The coronavirus pandemic has had a significant impact on pets.
More than 4 million dogs, cats and other animals in the U.S. could be living in poverty with owners in the next 6 months, according to the American Society for the Prevention of Cruelty to Animals (ASPCA).
If the national unemployment rate stays around 10%, more than 24 million pets could be in poverty. That's a 21% increase compared to February, before the pandemic.
Pet food and veterinary care can be expensive. The ASPCA says a lack of affordable vet care and limited access to spay and neuter service are reasons driving people to give up their pets.
RedRover is helping people afford care. They're seeing a 24% increase in urgent care grant applications compared to last year. The average amount of money they give out is $250.
“It’s a very small amount of money, but what we've found is it really is that stopgap between helping them start service with start care with a veterinarian so you know just having a little bit to get going,” said Nicole Forsyth, President and CEO of RedRover.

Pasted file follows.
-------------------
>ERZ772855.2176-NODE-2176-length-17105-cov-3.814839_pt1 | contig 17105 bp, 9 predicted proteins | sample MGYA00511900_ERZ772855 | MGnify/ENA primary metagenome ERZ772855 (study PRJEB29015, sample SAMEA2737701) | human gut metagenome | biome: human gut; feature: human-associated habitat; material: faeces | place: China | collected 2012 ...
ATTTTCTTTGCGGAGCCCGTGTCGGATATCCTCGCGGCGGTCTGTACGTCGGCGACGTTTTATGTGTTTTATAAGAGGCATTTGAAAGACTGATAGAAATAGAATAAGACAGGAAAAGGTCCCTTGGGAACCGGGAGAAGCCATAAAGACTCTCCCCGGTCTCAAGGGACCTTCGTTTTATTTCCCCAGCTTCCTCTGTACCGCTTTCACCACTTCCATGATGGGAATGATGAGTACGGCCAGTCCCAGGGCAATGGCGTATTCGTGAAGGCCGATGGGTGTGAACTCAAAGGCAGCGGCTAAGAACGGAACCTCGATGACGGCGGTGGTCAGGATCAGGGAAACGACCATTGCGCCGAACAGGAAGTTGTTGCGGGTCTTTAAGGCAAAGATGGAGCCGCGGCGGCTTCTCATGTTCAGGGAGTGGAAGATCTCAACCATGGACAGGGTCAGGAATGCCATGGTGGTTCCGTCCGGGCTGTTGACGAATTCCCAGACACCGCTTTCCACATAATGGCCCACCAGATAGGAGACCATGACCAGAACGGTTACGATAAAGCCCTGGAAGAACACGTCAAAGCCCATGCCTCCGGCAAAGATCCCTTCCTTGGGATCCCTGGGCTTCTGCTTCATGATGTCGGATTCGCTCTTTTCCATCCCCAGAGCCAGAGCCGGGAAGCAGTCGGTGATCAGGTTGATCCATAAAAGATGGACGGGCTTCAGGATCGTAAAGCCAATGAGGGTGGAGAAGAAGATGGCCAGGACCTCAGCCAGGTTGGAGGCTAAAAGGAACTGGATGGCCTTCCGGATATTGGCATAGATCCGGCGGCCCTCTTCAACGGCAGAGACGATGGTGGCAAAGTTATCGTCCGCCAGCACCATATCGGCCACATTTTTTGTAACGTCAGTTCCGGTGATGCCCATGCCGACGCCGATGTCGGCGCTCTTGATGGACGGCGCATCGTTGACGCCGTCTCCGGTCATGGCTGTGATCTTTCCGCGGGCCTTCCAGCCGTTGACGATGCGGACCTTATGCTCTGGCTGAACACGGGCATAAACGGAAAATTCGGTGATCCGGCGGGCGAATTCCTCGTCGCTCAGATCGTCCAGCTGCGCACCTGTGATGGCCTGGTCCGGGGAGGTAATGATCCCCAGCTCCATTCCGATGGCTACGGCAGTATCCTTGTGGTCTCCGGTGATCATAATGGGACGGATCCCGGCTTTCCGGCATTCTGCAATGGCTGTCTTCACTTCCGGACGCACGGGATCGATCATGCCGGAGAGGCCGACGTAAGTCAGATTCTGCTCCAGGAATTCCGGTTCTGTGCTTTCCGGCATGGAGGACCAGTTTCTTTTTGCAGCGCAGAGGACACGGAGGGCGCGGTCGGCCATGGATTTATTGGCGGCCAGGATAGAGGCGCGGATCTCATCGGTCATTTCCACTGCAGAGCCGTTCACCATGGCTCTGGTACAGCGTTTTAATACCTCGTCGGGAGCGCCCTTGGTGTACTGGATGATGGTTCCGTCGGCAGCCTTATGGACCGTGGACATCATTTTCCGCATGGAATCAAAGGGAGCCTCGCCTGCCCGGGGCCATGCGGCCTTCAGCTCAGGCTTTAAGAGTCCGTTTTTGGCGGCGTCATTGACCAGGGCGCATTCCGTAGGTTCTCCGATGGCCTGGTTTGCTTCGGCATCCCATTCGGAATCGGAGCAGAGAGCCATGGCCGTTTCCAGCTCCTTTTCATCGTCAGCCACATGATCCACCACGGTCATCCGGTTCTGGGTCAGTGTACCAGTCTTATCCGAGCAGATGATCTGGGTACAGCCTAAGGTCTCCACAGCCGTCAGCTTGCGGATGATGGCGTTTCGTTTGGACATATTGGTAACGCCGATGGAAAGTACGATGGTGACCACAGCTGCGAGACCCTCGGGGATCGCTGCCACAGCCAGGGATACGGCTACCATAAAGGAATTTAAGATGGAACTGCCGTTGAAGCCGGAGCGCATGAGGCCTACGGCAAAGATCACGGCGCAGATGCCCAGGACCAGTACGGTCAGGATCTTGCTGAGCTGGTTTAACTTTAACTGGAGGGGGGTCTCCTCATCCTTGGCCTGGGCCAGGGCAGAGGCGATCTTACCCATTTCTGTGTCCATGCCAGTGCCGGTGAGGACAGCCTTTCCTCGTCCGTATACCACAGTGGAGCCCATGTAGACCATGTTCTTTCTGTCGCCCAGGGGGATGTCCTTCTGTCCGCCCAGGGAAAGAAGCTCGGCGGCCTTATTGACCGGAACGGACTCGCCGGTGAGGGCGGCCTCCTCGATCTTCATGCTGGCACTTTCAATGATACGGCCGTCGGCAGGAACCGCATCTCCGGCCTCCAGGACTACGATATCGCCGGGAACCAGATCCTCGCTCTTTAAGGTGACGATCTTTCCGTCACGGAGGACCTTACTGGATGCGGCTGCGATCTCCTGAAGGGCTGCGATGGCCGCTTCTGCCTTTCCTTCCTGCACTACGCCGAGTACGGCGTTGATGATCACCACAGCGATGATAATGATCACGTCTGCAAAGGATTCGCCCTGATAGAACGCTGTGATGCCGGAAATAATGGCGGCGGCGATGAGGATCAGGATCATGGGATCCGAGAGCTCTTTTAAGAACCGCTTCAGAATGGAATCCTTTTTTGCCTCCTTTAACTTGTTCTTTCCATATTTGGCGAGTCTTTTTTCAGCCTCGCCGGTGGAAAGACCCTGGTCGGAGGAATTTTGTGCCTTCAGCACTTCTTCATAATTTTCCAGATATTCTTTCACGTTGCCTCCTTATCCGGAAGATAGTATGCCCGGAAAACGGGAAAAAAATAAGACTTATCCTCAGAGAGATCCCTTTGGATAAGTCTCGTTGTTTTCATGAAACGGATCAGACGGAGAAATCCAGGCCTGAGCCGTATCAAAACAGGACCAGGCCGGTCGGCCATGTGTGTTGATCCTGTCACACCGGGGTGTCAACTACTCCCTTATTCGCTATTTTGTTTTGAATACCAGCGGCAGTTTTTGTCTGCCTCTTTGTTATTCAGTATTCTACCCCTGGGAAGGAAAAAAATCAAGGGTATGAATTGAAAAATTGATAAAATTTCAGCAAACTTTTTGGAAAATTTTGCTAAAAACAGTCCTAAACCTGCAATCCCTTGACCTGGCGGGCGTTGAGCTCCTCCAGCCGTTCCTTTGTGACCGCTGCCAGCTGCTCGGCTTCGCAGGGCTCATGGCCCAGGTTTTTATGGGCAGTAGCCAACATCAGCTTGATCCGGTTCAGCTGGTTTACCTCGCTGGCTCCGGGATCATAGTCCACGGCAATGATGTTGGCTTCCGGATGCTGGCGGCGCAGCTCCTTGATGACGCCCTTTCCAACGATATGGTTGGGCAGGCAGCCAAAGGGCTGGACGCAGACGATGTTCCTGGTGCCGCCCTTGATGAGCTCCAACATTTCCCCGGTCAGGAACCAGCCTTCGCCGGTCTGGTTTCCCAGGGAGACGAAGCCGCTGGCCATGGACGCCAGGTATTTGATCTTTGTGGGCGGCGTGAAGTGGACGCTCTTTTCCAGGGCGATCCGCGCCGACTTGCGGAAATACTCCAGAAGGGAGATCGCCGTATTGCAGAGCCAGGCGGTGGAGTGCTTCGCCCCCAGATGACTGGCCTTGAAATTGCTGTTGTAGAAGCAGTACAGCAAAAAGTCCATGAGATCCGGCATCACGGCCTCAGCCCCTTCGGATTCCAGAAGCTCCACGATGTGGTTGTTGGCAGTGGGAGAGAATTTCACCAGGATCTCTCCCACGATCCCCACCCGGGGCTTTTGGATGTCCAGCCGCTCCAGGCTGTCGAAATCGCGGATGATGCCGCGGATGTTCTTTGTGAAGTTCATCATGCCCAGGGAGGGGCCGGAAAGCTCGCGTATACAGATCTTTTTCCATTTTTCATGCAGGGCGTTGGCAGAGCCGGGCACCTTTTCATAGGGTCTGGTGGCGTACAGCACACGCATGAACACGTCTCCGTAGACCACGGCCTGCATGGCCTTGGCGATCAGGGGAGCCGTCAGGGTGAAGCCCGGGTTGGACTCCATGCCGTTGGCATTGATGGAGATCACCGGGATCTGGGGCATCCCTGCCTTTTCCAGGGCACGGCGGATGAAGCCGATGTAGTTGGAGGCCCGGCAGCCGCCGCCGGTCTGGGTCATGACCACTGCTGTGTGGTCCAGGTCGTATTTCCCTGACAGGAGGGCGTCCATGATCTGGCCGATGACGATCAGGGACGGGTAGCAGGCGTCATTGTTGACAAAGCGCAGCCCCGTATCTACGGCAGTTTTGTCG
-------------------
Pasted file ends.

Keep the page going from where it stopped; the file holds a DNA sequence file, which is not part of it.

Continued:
Your pet has to have a diagnosis before you can apply for a grant at RedRover.org. If you don't qualify, they'll help connect you with other resources.
“When they talk to our case managers on the phone, the sense of relief and the sense also that it's OK for them to spend this money on their pets,” said Forsyth. “I think sometimes they're hearing messages from their friends and family like you know, ‘it's just an animal,’ you know, ‘why would you spend that kind of money.’ And so, having someone to talk to who understands.”
The Humane Society has more resources on its website to find pet financial aid and discounted vet care close by.